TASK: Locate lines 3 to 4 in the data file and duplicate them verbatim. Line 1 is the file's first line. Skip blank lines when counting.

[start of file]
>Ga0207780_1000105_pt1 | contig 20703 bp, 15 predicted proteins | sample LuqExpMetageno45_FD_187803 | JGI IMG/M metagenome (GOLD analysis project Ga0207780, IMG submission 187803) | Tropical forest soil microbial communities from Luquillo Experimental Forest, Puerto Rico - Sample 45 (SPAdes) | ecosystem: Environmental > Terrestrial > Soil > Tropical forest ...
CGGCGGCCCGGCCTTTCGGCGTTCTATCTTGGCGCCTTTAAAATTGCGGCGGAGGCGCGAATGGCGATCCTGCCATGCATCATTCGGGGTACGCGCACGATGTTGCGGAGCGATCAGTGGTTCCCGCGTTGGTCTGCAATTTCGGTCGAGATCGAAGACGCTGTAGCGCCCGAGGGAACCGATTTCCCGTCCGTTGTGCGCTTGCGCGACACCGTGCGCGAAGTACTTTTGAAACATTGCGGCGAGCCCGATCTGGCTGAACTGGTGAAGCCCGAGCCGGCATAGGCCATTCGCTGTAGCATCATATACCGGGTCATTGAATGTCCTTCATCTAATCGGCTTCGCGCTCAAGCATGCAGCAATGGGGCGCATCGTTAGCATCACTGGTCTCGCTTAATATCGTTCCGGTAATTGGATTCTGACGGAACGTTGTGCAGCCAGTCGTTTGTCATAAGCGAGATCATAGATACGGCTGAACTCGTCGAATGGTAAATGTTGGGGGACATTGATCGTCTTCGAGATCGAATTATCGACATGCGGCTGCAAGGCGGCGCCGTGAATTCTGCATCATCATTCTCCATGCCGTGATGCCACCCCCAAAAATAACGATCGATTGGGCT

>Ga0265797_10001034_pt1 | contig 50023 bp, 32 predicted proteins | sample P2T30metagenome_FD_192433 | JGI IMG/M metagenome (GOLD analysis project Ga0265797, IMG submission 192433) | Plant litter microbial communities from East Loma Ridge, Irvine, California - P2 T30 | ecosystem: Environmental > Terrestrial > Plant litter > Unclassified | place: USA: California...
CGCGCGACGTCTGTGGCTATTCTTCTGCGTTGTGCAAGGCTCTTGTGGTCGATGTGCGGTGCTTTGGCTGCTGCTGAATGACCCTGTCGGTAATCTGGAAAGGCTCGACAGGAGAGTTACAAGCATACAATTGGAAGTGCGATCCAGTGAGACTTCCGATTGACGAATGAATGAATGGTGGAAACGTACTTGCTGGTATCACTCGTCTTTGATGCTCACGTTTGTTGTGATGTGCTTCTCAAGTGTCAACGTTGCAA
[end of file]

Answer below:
>Ga0265797_10001034_pt1 | contig 50023 bp, 32 predicted proteins | sample P2T30metagenome_FD_192433 | JGI IMG/M metagenome (GOLD analysis project Ga0265797, IMG submission 192433) | Plant litter microbial communities from East Loma Ridge, Irvine, California - P2 T30 | ecosystem: Environmental > Terrestrial > Plant litter > Unclassified | place: USA: California...
CGCGCGACGTCTGTGGCTATTCTTCTGCGTTGTGCAAGGCTCTTGTGGTCGATGTGCGGTGCTTTGGCTGCTGCTGAATGACCCTGTCGGTAATCTGGAAAGGCTCGACAGGAGAGTTACAAGCATACAATTGGAAGTGCGATCCAGTGAGACTTCCGATTGACGAATGAATGAATGGTGGAAACGTACTTGCTGGTATCACTCGTCTTTGATGCTCACGTTTGTTGTGATGTGCTTCTCAAGTGTCAACGTTGCAA